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I have read several recommendations of online backup services. These indeed sound attractive options as they provide a means for off-site backups, and I would expect they ensure your data is backuped thoroughly. However, I particularly dislike the thought of publishing my data online. Is it possible to use an online backup service while keeping your data private?

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If you ONLY want to use an online backup then also consider how you're going to restore that when needed. (And he, you're the first "0% accept rate" I encountered. Lovely pink colour though.) –  Arjan Sep 8 '09 at 11:47
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"0% accept rate": That is because I hate to choose for others which of all answers is The Right One. –  Dimitri C. Sep 8 '09 at 11:54
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But "accepting" just means "this answer worked for me". But you've already had this discussion over on meta - meta.stackexchange.com/questions/18054/… so repeating here won't help. –  ChrisF Sep 8 '09 at 13:07
    
@ChrisF: you're are right, but I wasn't trying to reopen the discussion. –  Dimitri C. Sep 8 '09 at 13:39
    
You still have an accept rate of 0%, why don't you pay a visit to Web Applications? –  Jacob Jan Tuinstra Jun 28 '13 at 21:28

8 Answers 8

Yes and No,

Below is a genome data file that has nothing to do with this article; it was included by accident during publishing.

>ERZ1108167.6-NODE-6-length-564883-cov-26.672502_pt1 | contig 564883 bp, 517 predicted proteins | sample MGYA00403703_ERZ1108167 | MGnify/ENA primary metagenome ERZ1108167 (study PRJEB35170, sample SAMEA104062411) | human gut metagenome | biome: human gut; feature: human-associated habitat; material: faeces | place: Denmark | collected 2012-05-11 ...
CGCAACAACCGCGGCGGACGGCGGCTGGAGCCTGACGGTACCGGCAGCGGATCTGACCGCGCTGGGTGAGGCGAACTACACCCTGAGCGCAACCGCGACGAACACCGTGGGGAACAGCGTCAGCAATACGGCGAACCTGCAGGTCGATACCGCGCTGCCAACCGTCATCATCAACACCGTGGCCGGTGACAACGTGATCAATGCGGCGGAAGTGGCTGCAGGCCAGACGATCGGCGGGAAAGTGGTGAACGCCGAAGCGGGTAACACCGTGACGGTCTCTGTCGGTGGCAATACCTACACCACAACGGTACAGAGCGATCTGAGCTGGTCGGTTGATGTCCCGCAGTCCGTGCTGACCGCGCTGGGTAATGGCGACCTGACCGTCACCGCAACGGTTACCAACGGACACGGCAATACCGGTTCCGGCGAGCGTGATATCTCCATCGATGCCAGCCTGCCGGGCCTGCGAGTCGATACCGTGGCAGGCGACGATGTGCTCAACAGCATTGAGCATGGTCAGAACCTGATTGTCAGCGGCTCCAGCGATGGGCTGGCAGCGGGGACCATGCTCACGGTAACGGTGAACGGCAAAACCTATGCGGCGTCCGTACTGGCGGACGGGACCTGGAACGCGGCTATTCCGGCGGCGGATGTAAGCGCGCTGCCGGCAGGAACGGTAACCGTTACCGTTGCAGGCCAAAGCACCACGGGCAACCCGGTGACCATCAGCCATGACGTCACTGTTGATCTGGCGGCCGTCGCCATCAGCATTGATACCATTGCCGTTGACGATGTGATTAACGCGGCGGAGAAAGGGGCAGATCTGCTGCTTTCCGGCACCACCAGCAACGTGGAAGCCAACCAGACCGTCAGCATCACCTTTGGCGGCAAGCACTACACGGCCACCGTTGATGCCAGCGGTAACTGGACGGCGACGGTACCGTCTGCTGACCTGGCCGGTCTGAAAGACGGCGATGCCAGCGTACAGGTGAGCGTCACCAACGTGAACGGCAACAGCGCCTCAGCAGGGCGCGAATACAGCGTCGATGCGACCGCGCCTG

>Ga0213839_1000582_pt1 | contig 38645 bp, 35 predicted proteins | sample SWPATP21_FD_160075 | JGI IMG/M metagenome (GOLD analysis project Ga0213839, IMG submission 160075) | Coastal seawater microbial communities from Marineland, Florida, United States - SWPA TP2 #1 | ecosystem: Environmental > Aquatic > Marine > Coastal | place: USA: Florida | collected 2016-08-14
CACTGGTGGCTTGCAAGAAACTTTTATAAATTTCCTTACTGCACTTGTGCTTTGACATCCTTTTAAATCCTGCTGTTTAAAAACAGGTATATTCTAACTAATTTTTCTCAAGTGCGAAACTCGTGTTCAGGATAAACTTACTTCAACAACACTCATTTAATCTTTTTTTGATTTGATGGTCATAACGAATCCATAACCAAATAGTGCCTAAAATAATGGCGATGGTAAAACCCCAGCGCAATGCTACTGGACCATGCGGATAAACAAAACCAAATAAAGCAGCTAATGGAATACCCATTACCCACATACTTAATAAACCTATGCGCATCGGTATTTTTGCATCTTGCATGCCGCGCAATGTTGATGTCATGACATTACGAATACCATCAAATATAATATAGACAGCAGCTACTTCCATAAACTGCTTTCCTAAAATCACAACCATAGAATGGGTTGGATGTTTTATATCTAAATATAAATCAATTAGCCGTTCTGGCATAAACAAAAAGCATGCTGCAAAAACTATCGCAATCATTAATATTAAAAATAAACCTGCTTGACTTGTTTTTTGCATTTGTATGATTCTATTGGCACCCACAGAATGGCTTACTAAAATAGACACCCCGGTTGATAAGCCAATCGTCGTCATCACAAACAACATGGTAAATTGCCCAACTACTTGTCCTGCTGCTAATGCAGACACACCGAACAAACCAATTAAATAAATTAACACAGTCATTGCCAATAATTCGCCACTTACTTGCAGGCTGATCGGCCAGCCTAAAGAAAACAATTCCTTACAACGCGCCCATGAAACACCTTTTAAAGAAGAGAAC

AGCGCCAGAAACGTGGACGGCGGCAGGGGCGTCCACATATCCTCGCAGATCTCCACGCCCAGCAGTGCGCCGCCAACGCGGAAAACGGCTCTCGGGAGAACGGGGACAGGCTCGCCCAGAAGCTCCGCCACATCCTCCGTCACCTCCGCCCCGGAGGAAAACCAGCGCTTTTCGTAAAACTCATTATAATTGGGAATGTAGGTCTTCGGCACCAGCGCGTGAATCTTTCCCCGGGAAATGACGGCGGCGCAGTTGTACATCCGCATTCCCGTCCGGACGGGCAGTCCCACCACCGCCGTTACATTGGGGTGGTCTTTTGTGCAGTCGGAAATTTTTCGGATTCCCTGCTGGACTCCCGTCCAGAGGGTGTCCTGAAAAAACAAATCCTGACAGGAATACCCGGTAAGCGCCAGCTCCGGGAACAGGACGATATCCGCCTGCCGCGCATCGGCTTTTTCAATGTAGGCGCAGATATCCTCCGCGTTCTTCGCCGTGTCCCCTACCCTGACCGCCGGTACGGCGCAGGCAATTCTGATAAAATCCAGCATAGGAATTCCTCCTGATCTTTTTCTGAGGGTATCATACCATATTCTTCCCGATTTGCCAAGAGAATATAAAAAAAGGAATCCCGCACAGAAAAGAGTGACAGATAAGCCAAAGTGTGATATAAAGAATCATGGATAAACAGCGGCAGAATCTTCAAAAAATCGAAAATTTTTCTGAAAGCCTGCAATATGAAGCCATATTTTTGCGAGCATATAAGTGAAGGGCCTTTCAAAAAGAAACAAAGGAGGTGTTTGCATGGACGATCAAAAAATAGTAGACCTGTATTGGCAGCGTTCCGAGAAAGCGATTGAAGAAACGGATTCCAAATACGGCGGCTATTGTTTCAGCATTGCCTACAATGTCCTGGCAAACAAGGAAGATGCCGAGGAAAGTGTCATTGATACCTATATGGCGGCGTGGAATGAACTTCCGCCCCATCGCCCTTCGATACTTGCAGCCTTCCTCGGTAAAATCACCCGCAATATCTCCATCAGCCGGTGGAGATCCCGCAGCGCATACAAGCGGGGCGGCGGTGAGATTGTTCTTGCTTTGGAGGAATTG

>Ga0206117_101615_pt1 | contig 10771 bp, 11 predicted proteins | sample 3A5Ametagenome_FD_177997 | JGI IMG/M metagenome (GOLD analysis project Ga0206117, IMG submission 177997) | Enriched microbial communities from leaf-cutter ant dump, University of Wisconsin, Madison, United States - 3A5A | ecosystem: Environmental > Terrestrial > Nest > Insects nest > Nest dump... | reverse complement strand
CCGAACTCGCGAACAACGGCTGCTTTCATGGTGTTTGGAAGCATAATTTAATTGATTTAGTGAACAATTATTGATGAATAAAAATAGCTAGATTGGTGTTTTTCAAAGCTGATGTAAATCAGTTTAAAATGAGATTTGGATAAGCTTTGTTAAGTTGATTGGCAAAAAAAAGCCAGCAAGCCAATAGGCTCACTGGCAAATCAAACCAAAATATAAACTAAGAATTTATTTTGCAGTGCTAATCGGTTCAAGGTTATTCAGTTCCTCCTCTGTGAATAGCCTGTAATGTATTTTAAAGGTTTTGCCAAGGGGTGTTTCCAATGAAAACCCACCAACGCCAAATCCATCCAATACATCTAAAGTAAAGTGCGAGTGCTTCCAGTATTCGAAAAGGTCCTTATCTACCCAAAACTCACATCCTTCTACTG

Pretty much every online service has encryption to prevent your documents being compromised if a server or hard drive goes missing (assuming they do all the back ups and fault tolerance their end).

However, if you can decrypt / get it using software, it pretty much always means that they would also be able to.

Your only real bet is to encrypt it yourself using something like Truecrypt, and backing up the encrypted version (just don't backup a plain text file with the encryption key!.. Can't tell you how many times I have seen people do that!)

If you really think that a place is dodgy and will read your items, perhaps they would not be the correct place for you. However, if you are like me and just over suspicious of everyone, encrypt or do not use these services!

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Thanks for your answer. I have thought about the TrueCrypt solution. However, is it possible to do a synchronization with this solution without copying the whole image over and over again? –  Dimitri C. Sep 8 '09 at 10:53
    
probably not, you could zip / rar individual files and put a password on them, but when I last looked, zip/rar security could be broken really easy. –  wilhil Sep 8 '09 at 11:00
    
A few sites allow you to provide your own seed that they say they use to encrypt the file before they even get it. You create a passkey file that you have to provide anytime you want to interact with your account. If they're doing what they say, they can't decrypt it without cracking the encryption algorithm. –  mikezx6r Sep 8 '09 at 11:59
    
If you don't trust the backup provider with your data, how can you trust them with the key to your data? (See Michael Borgwardt's answer.) –  Randy Orrison Sep 8 '09 at 13:41

The only real safe way would be to use well-reviewed open source software (probably something rsync-based) and use an online service only as dumb repository for encrypted data.

The problem is that (as far as I'm aware) the dedicated backup services all require you to run a proprietary client. If they wanted your data, all they'd have to do is have that client run a keylogger to defeat any encryption you're doing yourself.

Unfortunately, those proprietary clients are much better than anything open source at making the backup process easy and unobtrusive.